Murder-Suicide? 30 vs. 38 Is Good – And a Model for Initiative Reform

Joe Mathews
Connecting California Columnist and Editor, Zócalo Public Square, Fellow at the Center for Social Cohesion at Arizona State University and co-author of California Crackup: How Reform Broke the Golden State and How We Can Fix It (UC Press, 2010)

For all our elections, there is so little real democracy in California that we no longer seem to know it when we see it.

Just look at the orgy of commentary from the political elite and the media about the battle between Propositions 30 and 38. The politico-media consensus is that Prop 38 and its sponsor, Molly Munger, have done some sort of public disservice by comparing her measure so forcefully with Prop 30. Indeed, she is being told by newspapers – the sort of places that used to believe in democracy – that she should stand down.

This is nuts, and profoundly anti-democratic. (And my usually wise friends at the Sacramento Bee would be wise to plead temporary insanity and retract, with an apology, this shameful editorial.A comparison between ballot measures on the same subject isn’t a problem. It’s the heart of democracy. Indeed, comparison enriches democracy by giving voters more information, and forcing the scrutiny of the measures being compared.

What do I mean? If Prop 30 or Prop 38 were alone on the ballot, the debate would be a very broad one over taxes and spending. That’s a debate that would ignore the details of the measure. But the fact that the two initiatives are competitors is driving coverage of and debate over the measure into the details of what’s in each initiatives. This is natural – because when you’re comparing two initiatives, you naturally want to ask what’s different between them. And it’s very healthy, because the details in initiatives matter, and scrutiny of those details teases out problems and unintended consequences.

Do you remember a recent California campaign in which there was more intense scrutiny and discussion of all the minor particulars of two measures? I don’t. We’re learning about all the accounts in Prop 30, its constitutional provisions, the exact nature of its taxes, the way it would interact with the general fund, the particulars of education funding, previous deferrals of education funding, state debt, and a host of other topics. I suspect voters are getting a fuller picture of these initiatives, in all their gory detail, than anything else on the ballot.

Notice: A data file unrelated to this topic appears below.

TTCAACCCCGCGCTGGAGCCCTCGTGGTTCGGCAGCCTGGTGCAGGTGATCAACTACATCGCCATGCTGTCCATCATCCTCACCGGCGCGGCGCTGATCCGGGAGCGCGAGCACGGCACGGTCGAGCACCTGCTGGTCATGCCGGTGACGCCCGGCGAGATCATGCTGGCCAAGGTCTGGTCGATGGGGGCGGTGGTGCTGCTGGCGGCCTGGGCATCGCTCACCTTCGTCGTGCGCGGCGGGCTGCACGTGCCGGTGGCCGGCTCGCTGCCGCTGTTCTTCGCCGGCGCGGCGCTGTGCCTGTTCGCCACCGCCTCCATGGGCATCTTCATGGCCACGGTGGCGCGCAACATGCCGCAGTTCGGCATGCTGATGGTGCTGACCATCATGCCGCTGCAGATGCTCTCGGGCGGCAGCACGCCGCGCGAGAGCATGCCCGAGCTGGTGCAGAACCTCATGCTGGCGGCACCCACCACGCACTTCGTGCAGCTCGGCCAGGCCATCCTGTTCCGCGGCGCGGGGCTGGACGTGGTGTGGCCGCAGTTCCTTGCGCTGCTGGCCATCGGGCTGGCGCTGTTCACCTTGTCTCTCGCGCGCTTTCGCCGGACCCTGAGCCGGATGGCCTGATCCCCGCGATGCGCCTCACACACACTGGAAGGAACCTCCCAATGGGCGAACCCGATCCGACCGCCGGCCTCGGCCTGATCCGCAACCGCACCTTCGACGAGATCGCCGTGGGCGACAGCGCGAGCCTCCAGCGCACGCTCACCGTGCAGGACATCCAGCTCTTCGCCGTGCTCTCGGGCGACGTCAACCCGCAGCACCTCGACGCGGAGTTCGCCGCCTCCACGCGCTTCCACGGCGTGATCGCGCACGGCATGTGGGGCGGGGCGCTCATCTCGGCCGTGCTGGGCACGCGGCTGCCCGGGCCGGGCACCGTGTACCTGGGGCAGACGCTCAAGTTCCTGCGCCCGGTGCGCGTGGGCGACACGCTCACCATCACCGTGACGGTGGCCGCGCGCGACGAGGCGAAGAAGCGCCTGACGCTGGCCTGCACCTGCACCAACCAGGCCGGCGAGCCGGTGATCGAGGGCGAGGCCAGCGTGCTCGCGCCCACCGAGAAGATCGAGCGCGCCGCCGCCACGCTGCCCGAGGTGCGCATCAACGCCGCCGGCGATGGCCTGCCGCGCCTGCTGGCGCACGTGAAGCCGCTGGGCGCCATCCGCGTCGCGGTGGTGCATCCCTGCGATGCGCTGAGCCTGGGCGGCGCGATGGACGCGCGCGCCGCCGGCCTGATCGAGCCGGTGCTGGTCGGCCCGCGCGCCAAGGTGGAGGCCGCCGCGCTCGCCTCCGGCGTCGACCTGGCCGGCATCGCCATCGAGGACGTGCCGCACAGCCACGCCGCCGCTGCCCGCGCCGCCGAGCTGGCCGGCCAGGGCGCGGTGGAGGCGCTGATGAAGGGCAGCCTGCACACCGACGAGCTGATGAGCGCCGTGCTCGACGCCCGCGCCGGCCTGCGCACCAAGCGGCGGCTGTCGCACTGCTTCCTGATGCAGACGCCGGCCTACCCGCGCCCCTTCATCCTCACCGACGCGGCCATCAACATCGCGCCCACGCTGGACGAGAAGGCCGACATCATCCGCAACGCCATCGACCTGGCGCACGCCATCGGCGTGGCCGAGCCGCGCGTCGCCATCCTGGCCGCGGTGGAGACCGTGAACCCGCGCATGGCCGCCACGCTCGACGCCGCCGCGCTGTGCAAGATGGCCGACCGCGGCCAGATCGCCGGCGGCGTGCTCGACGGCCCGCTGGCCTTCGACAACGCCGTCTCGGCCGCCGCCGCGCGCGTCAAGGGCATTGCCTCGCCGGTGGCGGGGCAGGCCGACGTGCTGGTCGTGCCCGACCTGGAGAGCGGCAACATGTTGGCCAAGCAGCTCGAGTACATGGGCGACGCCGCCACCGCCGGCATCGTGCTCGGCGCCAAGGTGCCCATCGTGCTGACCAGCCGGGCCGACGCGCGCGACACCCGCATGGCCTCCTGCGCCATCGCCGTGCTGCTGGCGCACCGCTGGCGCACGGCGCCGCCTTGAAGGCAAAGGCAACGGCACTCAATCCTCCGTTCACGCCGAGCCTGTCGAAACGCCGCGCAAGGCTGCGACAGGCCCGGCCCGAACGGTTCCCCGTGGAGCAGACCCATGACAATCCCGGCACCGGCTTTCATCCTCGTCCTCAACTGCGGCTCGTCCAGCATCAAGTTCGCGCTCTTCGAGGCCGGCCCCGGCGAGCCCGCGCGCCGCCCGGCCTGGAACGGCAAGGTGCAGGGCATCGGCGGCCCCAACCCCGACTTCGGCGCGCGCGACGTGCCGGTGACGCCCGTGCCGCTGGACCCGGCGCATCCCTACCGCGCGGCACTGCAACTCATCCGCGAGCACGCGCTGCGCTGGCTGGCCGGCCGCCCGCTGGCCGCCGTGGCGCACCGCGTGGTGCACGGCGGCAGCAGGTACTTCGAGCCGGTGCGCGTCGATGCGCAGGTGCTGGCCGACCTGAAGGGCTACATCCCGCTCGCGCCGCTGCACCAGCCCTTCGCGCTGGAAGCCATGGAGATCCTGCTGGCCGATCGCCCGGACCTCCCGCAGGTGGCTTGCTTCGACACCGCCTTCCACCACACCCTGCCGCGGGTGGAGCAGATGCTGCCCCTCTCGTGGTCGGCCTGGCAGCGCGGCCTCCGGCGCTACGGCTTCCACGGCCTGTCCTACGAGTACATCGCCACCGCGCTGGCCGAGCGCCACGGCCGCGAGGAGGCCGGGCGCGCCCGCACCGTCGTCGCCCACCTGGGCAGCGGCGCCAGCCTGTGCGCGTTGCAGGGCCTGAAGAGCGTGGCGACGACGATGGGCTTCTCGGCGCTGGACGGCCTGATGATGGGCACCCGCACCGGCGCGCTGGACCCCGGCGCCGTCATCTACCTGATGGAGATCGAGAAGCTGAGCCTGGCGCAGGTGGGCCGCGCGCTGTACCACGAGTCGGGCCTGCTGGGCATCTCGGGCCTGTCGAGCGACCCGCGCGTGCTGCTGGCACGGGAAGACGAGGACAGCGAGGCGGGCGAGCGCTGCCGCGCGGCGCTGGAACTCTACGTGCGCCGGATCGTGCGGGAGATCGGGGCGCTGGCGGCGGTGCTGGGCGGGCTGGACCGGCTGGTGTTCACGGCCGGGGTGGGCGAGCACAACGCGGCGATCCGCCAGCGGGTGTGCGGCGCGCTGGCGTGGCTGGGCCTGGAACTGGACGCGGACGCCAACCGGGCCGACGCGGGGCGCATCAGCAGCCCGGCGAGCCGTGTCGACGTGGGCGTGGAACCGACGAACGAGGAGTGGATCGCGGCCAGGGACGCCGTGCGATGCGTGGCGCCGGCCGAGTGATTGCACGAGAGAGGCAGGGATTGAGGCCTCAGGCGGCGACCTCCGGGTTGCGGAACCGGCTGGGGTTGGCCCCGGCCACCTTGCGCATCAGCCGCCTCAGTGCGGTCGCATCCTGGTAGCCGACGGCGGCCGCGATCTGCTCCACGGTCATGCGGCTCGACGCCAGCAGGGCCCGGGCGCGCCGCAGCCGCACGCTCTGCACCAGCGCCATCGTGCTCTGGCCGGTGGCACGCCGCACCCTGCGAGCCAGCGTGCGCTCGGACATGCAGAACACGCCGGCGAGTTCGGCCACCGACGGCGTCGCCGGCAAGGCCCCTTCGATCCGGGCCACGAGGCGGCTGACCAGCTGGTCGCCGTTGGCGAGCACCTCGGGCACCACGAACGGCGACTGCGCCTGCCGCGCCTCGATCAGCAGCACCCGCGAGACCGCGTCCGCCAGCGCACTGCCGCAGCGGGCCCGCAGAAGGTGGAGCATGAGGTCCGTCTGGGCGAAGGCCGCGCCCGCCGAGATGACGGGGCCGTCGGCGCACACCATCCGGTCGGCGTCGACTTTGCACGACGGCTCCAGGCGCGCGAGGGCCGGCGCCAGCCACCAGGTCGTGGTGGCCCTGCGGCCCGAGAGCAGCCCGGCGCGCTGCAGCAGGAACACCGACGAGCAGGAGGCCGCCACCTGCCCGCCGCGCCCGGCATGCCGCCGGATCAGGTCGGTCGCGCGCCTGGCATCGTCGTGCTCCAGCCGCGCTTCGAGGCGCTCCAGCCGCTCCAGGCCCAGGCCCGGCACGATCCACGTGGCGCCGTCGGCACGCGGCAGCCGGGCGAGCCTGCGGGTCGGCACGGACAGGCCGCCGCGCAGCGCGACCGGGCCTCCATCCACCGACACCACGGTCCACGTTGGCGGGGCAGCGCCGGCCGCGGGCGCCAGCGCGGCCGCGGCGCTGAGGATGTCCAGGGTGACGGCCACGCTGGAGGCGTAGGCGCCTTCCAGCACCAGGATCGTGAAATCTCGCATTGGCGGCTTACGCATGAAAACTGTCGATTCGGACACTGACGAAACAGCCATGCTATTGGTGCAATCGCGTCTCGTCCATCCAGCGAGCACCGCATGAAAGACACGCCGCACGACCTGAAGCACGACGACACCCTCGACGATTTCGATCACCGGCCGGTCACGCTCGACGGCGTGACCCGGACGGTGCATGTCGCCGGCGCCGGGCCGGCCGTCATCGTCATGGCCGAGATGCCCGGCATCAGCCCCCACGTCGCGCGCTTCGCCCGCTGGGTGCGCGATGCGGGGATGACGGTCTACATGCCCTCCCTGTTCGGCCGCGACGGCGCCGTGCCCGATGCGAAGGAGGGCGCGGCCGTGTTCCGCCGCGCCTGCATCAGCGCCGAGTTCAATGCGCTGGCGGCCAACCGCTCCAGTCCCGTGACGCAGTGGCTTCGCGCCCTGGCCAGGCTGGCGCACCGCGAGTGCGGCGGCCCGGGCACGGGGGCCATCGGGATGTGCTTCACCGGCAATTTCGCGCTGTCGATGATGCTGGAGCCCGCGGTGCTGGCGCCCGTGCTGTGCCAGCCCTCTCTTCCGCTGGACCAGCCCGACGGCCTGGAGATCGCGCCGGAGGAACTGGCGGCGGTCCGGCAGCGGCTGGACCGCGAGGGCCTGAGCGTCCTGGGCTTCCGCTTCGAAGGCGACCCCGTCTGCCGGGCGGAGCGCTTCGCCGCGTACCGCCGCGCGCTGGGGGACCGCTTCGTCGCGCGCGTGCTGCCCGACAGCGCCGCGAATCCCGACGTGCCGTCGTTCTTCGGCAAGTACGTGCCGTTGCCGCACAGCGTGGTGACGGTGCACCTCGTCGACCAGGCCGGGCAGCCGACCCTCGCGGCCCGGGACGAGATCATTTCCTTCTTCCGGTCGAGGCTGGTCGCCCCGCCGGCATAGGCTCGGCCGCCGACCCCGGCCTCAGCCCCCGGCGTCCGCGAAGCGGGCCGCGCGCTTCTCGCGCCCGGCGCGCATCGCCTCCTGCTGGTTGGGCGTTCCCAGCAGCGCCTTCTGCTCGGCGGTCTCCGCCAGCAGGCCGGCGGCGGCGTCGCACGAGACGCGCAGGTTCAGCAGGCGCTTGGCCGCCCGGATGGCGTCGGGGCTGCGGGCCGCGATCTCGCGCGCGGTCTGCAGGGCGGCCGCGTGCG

If only each initiative involved a comparative campaign….

You don’t have to wish, “if only.” It turns out that creating an initiative and referendum system that is based on comparative campaigns isn’t a new thought. It’s a very old thought. The Swiss, who inspired our direct democracy, promote comparative campaigns in their system. A Swiss ballot initiative vote is structured as a comparative, three-part question. The Swiss put each initiative on the ballot right next to a counter-proposal from the legislative body. So voters there contemplate initiatives in comparison to counter proposals.  This gives them rich campaigns that focus on the details of each measure, and the differences between them. (The Swiss also add a third question: if both of these competing measures pass, which do you prefer? That question gives voters who support both a way to state a preference, and those who oppose both a way to give weight to the one they find less offensive).

If you think about it, 30 vs. 38 is like a Swiss initiative campaign, only less well-designed. 38 is the ballot initiative from outside the government. 30 is the government-backed counter-proposal. Unfortunately, the two are separate on the ballot, and there’s no question asking voters which they prefer between the two.
Instead of denouncing Molly Munger, California newspapers and would-be reformers should be embracing the benefits of the 30 vs. 38 campaign – and pursuing initiative reform to make this kind of comparison the norm. Voters would have more information – which is what the editorial pages have long said they want.

To put it bluntly: all initiative campaigns should look more like the 30 vs. 38 battle. We should be celebrating Munger for making the comparison, and for the Prop 30 campaign for fighting back. A big problem in the California initiative process is that this kind of comparative campaign is so rare. An even bigger problem is that so many of our supposed guardians of democracy have lost their faith in democracy and can’t see this reality.

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